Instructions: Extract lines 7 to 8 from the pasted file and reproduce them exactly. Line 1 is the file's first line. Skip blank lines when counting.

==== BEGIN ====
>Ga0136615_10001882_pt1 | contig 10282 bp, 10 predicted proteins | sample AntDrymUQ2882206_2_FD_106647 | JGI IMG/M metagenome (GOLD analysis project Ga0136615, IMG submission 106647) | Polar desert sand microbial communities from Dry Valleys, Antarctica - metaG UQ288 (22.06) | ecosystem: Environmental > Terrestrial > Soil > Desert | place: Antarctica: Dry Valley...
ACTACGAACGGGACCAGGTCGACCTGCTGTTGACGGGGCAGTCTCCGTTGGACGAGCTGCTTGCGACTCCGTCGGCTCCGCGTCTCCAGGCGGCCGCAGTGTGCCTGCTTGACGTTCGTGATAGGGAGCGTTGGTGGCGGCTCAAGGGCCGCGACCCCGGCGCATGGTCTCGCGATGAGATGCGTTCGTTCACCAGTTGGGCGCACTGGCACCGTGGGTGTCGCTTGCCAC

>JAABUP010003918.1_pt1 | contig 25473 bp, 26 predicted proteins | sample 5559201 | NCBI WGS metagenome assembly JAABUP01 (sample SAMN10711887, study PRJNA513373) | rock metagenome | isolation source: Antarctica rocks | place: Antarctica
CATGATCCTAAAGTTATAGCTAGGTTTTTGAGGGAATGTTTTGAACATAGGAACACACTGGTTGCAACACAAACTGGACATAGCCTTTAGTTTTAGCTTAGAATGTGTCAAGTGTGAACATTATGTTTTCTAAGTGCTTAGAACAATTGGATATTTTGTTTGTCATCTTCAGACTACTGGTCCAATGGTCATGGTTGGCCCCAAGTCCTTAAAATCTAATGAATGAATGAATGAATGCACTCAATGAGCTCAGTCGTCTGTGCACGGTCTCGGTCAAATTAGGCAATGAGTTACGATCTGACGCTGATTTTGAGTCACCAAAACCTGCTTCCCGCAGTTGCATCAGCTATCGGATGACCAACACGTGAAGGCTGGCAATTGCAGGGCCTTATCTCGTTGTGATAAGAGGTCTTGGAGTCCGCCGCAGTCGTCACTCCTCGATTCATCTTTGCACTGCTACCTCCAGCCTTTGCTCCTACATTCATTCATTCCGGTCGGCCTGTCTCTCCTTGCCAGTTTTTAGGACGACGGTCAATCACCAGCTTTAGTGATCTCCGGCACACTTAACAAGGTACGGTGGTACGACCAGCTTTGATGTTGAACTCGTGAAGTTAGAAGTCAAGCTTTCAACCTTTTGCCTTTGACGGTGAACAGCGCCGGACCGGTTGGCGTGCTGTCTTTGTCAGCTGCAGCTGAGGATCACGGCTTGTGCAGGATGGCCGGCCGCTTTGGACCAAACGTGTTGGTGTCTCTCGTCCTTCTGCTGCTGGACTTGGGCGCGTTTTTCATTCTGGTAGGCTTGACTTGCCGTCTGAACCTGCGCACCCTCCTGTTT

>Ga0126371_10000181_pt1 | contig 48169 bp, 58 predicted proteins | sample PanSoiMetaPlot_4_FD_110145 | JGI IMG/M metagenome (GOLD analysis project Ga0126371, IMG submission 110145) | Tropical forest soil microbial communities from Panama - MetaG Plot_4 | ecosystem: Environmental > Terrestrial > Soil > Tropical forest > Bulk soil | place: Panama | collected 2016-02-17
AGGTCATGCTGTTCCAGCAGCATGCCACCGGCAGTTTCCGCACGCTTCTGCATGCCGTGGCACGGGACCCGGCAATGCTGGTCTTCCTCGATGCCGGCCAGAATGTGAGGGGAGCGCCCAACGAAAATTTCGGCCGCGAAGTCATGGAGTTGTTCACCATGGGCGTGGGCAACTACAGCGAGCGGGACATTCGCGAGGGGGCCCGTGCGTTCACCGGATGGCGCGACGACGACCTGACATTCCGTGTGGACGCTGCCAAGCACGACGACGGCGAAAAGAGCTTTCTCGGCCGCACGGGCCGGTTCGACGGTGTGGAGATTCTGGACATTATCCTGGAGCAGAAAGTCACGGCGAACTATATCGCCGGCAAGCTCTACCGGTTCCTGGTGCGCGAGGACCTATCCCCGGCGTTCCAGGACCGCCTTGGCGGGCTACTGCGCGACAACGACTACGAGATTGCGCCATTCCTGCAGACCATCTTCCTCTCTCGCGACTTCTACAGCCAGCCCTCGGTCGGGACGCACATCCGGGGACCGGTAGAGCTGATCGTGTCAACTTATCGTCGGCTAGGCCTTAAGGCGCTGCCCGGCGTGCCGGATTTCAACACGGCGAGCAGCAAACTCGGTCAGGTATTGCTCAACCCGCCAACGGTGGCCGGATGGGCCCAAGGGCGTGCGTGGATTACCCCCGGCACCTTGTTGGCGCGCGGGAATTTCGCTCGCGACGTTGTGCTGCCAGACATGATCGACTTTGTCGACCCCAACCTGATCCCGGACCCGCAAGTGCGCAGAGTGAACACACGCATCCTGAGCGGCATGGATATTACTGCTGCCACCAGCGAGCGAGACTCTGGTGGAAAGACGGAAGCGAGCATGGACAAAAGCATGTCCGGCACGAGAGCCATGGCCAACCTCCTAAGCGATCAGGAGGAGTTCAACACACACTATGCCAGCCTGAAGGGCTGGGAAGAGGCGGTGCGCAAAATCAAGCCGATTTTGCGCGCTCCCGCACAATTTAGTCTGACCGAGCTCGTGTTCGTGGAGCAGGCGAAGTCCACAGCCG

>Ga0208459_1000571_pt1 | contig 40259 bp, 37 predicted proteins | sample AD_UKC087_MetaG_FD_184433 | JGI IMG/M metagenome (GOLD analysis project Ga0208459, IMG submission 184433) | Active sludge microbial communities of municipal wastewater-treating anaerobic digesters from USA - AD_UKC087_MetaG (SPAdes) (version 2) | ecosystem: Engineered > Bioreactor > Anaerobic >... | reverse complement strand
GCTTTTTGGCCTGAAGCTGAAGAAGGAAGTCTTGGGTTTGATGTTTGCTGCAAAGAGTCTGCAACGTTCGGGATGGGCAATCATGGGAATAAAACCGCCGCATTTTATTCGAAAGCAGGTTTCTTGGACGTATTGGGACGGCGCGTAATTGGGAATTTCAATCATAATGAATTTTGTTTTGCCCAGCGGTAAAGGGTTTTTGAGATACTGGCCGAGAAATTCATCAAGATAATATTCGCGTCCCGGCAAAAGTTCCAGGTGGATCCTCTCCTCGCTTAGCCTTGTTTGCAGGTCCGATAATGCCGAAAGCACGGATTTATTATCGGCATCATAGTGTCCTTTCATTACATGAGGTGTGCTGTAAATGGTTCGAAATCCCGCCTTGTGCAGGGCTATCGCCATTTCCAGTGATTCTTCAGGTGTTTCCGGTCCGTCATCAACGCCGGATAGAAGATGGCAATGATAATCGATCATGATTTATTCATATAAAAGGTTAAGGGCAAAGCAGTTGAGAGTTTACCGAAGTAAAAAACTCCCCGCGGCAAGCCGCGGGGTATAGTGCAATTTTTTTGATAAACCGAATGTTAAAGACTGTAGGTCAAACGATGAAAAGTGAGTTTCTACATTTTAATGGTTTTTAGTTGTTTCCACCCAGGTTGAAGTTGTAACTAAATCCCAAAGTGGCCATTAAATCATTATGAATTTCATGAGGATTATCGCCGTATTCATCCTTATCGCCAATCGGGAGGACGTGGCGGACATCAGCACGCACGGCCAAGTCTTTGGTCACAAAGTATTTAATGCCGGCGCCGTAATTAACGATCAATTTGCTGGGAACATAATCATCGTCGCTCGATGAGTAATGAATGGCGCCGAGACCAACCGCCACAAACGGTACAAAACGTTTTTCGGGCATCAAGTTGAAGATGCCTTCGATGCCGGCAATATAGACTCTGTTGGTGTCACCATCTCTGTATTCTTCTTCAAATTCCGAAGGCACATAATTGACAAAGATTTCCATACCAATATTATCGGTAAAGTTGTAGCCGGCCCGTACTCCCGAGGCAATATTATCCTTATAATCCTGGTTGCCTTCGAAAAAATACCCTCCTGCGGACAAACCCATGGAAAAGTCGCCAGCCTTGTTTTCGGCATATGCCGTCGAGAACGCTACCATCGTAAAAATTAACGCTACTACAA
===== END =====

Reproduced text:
>Ga0208459_1000571_pt1 | contig 40259 bp, 37 predicted proteins | sample AD_UKC087_MetaG_FD_184433 | JGI IMG/M metagenome (GOLD analysis project Ga0208459, IMG submission 184433) | Active sludge microbial communities of municipal wastewater-treating anaerobic digesters from USA - AD_UKC087_MetaG (SPAdes) (version 2) | ecosystem: Engineered > Bioreactor > Anaerobic >... | reverse complement strand
GCTTTTTGGCCTGAAGCTGAAGAAGGAAGTCTTGGGTTTGATGTTTGCTGCAAAGAGTCTGCAACGTTCGGGATGGGCAATCATGGGAATAAAACCGCCGCATTTTATTCGAAAGCAGGTTTCTTGGACGTATTGGGACGGCGCGTAATTGGGAATTTCAATCATAATGAATTTTGTTTTGCCCAGCGGTAAAGGGTTTTTGAGATACTGGCCGAGAAATTCATCAAGATAATATTCGCGTCCCGGCAAAAGTTCCAGGTGGATCCTCTCCTCGCTTAGCCTTGTTTGCAGGTCCGATAATGCCGAAAGCACGGATTTATTATCGGCATCATAGTGTCCTTTCATTACATGAGGTGTGCTGTAAATGGTTCGAAATCCCGCCTTGTGCAGGGCTATCGCCATTTCCAGTGATTCTTCAGGTGTTTCCGGTCCGTCATCAACGCCGGATAGAAGATGGCAATGATAATCGATCATGATTTATTCATATAAAAGGTTAAGGGCAAAGCAGTTGAGAGTTTACCGAAGTAAAAAACTCCCCGCGGCAAGCCGCGGGGTATAGTGCAATTTTTTTGATAAACCGAATGTTAAAGACTGTAGGTCAAACGATGAAAAGTGAGTTTCTACATTTTAATGGTTTTTAGTTGTTTCCACCCAGGTTGAAGTTGTAACTAAATCCCAAAGTGGCCATTAAATCATTATGAATTTCATGAGGATTATCGCCGTATTCATCCTTATCGCCAATCGGGAGGACGTGGCGGACATCAGCACGCACGGCCAAGTCTTTGGTCACAAAGTATTTAATGCCGGCGCCGTAATTAACGATCAATTTGCTGGGAACATAATCATCGTCGCTCGATGAGTAATGAATGGCGCCGAGACCAACCGCCACAAACGGTACAAAACGTTTTTCGGGCATCAAGTTGAAGATGCCTTCGATGCCGGCAATATAGACTCTGTTGGTGTCACCATCTCTGTATTCTTCTTCAAATTCCGAAGGCACATAATTGACAAAGATTTCCATACCAATATTATCGGTAAAGTTGTAGCCGGCCCGTACTCCCGAGGCAATATTATCCTTATAATCCTGGTTGCCTTCGAAAAAATACCCTCCTGCGGACAAACCCATGGAAAAGTCGCCAGCCTTGTTTTCGGCATATGCCGTCGAGAACGCTACCATCGTAAAAATTAACGCTACTACAA